The backwards equations are:[6]

$\displaystyle{ p'_{i,j}(t)=\lambda_i (p_{i,j+1}(t)-p_{i,j}(t)) }$ (for $\displaystyle{ i,j\in\mathbb{N} }$)

The forward equations are:[7]

$\displaystyle{ p'_{i,i}(t)=-\lambda_i p_{i,i}(t) }$ (for $\displaystyle{ i\in\mathbb{N} }$)
$\displaystyle{ p'_{i,j}(t)=\lambda_{j-1}p_{i,j-1}(t)-\lambda_i p_{i,j}(t) }$ (for $\displaystyle{ j\ge i+1 }$)

From the forward equations it follows that:[7]

$\displaystyle{ p_{i,i}(t)=e^{-\lambda_i t} }$ (for $\displaystyle{ i\in\mathbb{N} }$)
$\displaystyle{ p_{i,j}(t)=\lambda_{j-1}e^{-\lambda_i t}\int_0^t e^{\lambda_j s}p_{i,j-1}(s)\, ds }$ (for $\displaystyle{ j\ge i+1 }$)

Unlike a Poisson process, a birth process may have infinitely many births in a finite amount of time. We define $\displaystyle{ T_\infty=\sup \{T_n:n\in\mathbb{N}\} }$ and say that a birth process explodes if $\displaystyle{ T_\infty }$ is finite. If $\displaystyle{ \sum_{n=0}^\infty \frac{1}{\lambda_n}\lt \infty }$ then the process is explosive with probability 1; otherwise, it is non-explosive with probability 1 ("honest").[8][9]

Examples

A Poisson process is a special case of a birth process.

A Poisson process is a birth process where the birth rates are constant i.e. $\displaystyle{ \lambda_n=\lambda }$ for some $\displaystyle{ \lambda\gt 0 }$.[3]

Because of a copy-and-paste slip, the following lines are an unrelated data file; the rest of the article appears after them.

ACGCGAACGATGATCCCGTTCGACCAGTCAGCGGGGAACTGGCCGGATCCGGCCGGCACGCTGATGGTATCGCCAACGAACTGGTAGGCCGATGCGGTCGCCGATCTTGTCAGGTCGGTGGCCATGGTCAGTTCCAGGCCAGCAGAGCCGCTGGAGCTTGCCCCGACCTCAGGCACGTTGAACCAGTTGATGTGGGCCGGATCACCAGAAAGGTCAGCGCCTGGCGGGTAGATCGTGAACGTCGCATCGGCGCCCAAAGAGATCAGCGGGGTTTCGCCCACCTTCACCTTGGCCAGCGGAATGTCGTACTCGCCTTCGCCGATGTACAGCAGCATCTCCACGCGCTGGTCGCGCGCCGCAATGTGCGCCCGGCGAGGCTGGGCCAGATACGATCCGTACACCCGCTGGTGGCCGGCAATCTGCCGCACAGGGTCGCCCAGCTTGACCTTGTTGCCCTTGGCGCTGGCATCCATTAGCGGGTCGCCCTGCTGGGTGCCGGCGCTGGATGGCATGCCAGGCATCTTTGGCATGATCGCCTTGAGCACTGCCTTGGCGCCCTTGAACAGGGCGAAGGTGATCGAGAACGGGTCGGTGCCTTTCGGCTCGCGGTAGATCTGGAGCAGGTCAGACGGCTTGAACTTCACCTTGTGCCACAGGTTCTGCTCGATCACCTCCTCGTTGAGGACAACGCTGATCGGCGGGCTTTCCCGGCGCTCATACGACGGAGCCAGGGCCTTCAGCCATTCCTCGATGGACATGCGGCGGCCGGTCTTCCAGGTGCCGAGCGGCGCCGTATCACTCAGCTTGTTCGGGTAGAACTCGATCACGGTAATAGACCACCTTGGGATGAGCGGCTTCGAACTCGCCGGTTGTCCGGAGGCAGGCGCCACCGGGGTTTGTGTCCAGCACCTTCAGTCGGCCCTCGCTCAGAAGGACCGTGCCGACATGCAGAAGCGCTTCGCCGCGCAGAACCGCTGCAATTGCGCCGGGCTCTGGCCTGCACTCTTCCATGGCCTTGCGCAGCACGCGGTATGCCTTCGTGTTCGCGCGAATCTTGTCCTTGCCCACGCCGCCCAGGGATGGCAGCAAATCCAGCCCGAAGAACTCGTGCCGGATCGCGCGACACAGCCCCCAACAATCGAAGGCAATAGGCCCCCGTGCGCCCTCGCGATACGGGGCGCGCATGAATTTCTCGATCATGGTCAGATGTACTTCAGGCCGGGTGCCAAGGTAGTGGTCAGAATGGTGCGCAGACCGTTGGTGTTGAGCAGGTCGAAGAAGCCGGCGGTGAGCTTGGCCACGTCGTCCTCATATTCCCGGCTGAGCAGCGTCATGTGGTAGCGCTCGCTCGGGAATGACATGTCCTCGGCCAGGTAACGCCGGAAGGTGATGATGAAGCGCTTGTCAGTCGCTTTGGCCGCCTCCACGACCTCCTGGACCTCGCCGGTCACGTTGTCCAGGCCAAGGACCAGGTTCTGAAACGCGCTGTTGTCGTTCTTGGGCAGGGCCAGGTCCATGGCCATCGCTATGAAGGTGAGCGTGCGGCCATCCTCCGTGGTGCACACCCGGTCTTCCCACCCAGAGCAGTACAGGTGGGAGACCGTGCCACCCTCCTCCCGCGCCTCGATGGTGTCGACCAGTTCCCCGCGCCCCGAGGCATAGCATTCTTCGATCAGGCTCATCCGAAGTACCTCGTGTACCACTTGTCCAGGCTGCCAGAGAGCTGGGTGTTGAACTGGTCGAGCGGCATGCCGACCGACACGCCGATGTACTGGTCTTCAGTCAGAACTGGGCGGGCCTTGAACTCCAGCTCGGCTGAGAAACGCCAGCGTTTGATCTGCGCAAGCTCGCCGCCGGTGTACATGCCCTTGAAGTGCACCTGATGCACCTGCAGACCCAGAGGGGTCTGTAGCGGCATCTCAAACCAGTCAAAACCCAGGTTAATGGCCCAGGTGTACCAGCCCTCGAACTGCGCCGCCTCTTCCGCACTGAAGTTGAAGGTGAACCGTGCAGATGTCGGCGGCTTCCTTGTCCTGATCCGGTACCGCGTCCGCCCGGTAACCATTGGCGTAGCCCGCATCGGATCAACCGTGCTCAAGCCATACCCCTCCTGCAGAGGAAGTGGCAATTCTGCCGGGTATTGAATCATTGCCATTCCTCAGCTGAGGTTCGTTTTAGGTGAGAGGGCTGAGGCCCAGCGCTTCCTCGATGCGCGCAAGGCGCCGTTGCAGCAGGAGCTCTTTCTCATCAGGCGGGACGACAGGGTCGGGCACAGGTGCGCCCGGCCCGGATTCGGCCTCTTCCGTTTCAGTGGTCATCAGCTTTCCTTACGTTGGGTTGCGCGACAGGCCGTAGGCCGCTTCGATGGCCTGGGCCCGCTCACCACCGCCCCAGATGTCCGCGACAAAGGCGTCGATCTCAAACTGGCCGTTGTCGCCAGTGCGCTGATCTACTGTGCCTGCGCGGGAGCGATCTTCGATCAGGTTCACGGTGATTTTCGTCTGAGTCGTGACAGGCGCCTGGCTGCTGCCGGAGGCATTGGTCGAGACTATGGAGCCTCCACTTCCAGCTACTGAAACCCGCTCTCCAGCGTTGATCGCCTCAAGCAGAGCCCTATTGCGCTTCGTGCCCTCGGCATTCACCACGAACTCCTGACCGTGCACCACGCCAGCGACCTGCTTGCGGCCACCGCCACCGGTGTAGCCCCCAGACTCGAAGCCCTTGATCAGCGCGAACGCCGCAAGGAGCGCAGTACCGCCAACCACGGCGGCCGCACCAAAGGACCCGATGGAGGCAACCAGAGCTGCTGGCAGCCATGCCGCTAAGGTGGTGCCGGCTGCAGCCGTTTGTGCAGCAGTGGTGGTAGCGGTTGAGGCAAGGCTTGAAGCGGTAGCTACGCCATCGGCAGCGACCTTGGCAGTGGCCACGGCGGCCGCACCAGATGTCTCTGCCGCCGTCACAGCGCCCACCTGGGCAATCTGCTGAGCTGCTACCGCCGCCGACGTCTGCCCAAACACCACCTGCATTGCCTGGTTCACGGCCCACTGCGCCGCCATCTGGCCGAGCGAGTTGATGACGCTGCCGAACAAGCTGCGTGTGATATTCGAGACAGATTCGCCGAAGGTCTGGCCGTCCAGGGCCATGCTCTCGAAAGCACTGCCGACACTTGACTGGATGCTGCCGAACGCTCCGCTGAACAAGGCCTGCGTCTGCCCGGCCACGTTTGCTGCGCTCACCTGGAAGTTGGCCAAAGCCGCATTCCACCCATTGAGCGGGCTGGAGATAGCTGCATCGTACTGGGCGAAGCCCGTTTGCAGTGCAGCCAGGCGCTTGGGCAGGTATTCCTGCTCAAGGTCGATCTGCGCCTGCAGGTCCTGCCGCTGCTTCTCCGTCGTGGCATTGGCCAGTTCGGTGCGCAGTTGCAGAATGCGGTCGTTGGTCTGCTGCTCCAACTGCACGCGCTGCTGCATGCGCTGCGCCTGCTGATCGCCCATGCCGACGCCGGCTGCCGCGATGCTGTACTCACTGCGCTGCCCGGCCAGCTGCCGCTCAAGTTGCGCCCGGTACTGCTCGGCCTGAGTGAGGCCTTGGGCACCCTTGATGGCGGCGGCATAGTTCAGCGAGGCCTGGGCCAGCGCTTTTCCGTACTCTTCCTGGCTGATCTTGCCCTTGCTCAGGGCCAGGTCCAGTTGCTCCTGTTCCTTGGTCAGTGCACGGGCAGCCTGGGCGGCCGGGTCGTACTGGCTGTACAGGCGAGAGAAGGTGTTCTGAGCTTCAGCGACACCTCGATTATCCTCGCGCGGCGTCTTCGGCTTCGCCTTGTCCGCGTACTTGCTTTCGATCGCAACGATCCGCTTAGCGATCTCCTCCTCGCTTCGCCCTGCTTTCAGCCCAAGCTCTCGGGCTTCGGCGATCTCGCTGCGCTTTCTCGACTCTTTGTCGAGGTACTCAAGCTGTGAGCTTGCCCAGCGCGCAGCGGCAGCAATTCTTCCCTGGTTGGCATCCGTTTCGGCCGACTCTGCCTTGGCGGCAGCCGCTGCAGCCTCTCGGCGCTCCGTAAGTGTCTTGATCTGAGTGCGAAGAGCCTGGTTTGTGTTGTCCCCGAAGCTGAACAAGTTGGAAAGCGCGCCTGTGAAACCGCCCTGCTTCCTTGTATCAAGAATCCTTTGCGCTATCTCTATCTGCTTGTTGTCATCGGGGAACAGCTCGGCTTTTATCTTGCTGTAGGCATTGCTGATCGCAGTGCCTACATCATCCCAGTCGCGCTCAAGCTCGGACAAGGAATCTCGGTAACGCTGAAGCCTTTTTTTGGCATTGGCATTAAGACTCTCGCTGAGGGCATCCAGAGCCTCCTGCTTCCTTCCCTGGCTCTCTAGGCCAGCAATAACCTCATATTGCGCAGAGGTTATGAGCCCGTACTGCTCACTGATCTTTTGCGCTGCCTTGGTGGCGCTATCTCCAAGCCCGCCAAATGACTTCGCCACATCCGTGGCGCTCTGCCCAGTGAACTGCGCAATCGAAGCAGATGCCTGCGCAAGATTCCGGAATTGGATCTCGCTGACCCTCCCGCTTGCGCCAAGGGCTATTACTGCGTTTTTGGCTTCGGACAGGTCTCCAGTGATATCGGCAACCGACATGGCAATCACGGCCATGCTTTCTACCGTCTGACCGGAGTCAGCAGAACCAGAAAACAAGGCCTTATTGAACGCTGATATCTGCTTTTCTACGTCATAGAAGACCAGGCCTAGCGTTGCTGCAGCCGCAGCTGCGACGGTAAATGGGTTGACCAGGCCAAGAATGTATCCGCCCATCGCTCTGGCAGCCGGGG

Simple birth process

A simple birth process, where birth rates are equal to the size of the current population.

A simple birth process is a birth process with rates $\displaystyle{ \lambda_n=n\lambda }$.[10] It models a population in which each individual gives birth repeatedly and independently at rate $\displaystyle{ \lambda }$. Udny Yule studied the processes, so they may be known as Yule processes.[11]

The number of births in time $\displaystyle{ t }$ from a simple birth process of population $\displaystyle{ n }$ is given by:[3]

$\displaystyle{ p_{n,n+m}(t)=\binom{n}{m}(\lambda t)^m(1-\lambda t)^{n-m}+o(h) }$

In exact form, the number of births is the negative binomial distribution with parameters $\displaystyle{ n }$ and $\displaystyle{ e^{-\lambda t} }$. For the special case $\displaystyle{ n=1 }$, this is the geometric distribution with success rate $\displaystyle{ e^{-\lambda t} }$.[12]

The expectation of the process grows exponentially; specifically, if $\displaystyle{ X_0=1 }$ then $\displaystyle{ \mathbb{E}(X_t)=e^{\lambda t} }$.[10]

A simple birth process with immigration is a modification of this process with rates $\displaystyle{ \lambda_n=n\lambda+\nu }$. This models a population with births by each population member in addition to a constant rate of immigration into the system.[3]

Notes

1. Upton & Cook (2014), birth-and-death process.
2. Norris (1997), p. 81.
3. Grimmett & Stirzaker (1992), p. 232.
4. Norris (1997), p. 81–82.
5. Ross (2010), p. 386.
6. Ross (2010), p. 389.
7. Norris (1997), p. 83.
8. Grimmett & Stirzaker (1992), p. 234.
9. Norris (1997), p. 82.
10. Ross (2010), p. 375.
11. Ross (2010), p. 383.